Early Camden Maps

Ogilby’s 1672 map of Middlesex names Hampstead, Childe Hill and Highgate, all remote villages far outside London, while Camden Town was nothing but an open space. It has been marked with a C in this map. London and Westminster are clustered as separate cities on the north bank of the Thames. Tottenham Court was a large house set in a private estate, in the fields to the north.


Ogilby's Map of Middlesex, 1672

In 1804, well over a century later, Tompson’s Parish map of St Pancras (printed on page 2) shows the Fleet River coming down from Hampstead in two tributaries, which meet just north of Camden Town. The river flowed under Kentish Town Road, through the fields east of Great College Street and past the Veterinary College to King’s Cross. The centuries old roads to Hampstead and Highgate are shown and Parkway is called The Crooked Lane. Camden Road had not been cut at this time. A modest network of five streets had been laid out behind the High Street and a few houses erected. Before this could be done, the streets laid out and money borrowed to lay drains etc., an Act of Parliament was required. As Camden Town did not yet exist and Kentish Town was a very old village indeed. The new Camden Town houses were built under the Kentish Town Act of 1788. Camden Town was to be a New Town, laid out by a speculator who hoped to sell building lots and harvest ground rents, but the leases he could offer were for only forty years.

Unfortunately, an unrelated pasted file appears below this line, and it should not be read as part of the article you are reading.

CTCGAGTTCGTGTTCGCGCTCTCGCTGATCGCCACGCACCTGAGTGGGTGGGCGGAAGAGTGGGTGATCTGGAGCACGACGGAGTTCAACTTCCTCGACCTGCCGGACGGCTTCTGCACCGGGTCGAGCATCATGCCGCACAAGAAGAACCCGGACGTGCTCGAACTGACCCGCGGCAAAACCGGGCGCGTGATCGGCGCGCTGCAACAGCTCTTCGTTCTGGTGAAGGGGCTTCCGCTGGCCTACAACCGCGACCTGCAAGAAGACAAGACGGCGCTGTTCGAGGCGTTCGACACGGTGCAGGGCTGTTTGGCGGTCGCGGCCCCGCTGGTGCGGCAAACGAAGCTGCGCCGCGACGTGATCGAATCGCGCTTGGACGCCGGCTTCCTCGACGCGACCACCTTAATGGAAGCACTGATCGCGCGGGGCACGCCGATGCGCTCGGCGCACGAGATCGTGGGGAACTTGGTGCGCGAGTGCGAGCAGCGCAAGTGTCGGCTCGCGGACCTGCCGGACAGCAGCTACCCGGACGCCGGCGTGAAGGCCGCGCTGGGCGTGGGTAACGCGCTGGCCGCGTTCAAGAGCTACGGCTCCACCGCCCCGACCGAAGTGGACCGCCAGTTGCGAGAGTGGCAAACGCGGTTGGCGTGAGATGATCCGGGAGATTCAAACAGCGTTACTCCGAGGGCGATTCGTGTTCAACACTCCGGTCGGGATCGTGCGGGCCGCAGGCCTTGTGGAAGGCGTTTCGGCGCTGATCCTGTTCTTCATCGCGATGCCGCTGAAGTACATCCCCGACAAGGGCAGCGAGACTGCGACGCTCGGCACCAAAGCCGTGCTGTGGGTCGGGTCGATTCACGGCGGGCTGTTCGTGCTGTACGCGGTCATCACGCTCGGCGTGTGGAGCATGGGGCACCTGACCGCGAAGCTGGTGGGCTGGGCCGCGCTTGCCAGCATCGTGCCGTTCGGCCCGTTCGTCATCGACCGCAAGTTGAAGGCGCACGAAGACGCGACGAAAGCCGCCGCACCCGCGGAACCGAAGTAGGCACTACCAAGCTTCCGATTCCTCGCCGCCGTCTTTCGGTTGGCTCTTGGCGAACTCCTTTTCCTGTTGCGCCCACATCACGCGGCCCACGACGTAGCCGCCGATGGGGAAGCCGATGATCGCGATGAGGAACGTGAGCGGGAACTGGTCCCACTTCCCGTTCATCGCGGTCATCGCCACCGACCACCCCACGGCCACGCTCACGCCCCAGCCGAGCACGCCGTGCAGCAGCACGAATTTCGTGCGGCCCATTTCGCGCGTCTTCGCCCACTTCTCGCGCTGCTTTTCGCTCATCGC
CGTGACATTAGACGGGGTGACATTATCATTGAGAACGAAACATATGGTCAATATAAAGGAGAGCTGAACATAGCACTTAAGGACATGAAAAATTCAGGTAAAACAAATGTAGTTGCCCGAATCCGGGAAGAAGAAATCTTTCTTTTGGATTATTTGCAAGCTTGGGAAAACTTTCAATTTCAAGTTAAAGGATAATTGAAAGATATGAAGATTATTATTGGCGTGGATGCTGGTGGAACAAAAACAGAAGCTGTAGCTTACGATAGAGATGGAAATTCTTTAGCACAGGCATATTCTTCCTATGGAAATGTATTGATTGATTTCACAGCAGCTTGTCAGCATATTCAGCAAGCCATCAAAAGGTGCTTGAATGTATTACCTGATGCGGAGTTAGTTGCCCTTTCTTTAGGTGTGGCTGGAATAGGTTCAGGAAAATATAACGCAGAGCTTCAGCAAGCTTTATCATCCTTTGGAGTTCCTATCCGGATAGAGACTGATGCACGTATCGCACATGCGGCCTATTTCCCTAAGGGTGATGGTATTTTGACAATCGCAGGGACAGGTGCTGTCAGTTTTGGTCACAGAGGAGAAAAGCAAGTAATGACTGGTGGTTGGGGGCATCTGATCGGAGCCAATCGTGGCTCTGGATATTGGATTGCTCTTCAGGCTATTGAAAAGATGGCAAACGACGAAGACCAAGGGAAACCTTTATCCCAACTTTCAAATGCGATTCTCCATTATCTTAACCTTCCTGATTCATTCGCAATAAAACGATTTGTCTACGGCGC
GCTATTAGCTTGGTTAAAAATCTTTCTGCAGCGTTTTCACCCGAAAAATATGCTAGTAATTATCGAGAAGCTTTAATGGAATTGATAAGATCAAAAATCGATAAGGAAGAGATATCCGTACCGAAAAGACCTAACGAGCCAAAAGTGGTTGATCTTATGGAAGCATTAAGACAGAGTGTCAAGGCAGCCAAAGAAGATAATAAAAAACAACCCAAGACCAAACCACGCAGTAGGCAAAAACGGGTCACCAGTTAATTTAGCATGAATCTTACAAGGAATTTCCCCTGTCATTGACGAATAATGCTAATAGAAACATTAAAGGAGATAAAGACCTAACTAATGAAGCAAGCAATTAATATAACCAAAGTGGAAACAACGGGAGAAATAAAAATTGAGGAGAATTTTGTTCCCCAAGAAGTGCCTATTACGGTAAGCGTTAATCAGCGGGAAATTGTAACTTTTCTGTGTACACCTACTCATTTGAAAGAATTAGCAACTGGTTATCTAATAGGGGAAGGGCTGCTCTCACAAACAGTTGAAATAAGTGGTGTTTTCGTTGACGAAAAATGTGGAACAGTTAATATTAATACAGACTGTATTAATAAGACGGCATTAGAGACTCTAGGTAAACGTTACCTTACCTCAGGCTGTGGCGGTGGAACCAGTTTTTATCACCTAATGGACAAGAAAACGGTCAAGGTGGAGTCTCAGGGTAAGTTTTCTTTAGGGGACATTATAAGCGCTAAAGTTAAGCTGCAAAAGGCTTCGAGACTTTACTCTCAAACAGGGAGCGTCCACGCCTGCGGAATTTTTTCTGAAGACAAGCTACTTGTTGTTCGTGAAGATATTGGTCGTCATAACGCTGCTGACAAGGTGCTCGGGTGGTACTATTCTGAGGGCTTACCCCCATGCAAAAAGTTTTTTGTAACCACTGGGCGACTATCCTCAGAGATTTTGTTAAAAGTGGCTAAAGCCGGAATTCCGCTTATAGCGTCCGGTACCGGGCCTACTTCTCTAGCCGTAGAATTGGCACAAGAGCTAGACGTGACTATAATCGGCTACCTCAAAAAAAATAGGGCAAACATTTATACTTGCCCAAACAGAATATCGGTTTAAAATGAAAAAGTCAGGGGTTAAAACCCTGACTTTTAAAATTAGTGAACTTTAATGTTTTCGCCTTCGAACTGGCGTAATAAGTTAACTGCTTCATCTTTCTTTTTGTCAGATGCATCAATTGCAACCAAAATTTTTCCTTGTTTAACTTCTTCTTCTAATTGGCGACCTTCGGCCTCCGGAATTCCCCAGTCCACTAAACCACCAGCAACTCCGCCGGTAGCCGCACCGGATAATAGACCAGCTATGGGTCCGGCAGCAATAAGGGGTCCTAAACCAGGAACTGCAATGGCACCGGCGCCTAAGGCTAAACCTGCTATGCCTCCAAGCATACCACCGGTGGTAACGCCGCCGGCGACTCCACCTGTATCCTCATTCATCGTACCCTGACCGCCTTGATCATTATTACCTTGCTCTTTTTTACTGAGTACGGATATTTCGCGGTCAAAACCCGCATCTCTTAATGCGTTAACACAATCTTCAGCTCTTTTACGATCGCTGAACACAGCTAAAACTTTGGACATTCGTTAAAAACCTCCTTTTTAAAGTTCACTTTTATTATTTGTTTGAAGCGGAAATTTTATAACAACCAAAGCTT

Builders had no inducement to erect expensive houses on those terms because, after forty years the houses would become the property of the ground landlords. Therefore they built only modest houses, most of which have not survived but a few can still be seen at the High Street end of Pratt Street. Nos. 4, 6 and 8 show an extraordinary array of doorways. The first has the original round-headed doorway and transom of about 1800; the second was given a ‘gothic’ entrance, probably in the 1860s; while No. 8 is fronted with a formidable iron-work grille - our 1990s way of welcoming strangers.

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By 1804, Gloucester Place had been built on the site of what is now the Camden Theatre, in Crowndale Road. There were houses on either side of the High Street, some of which survive as shops, but the site where Waterstones now stands was still a brickfield making bricks from the local clay. Originally they were very simple three-storey houses, but their front gardens have long been built over to form single-storey shops. There was also a tiny development around what is now Camden Tube Station, and the corner by the Midland Bank was then the village pound.

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Introduction

Thomas Clark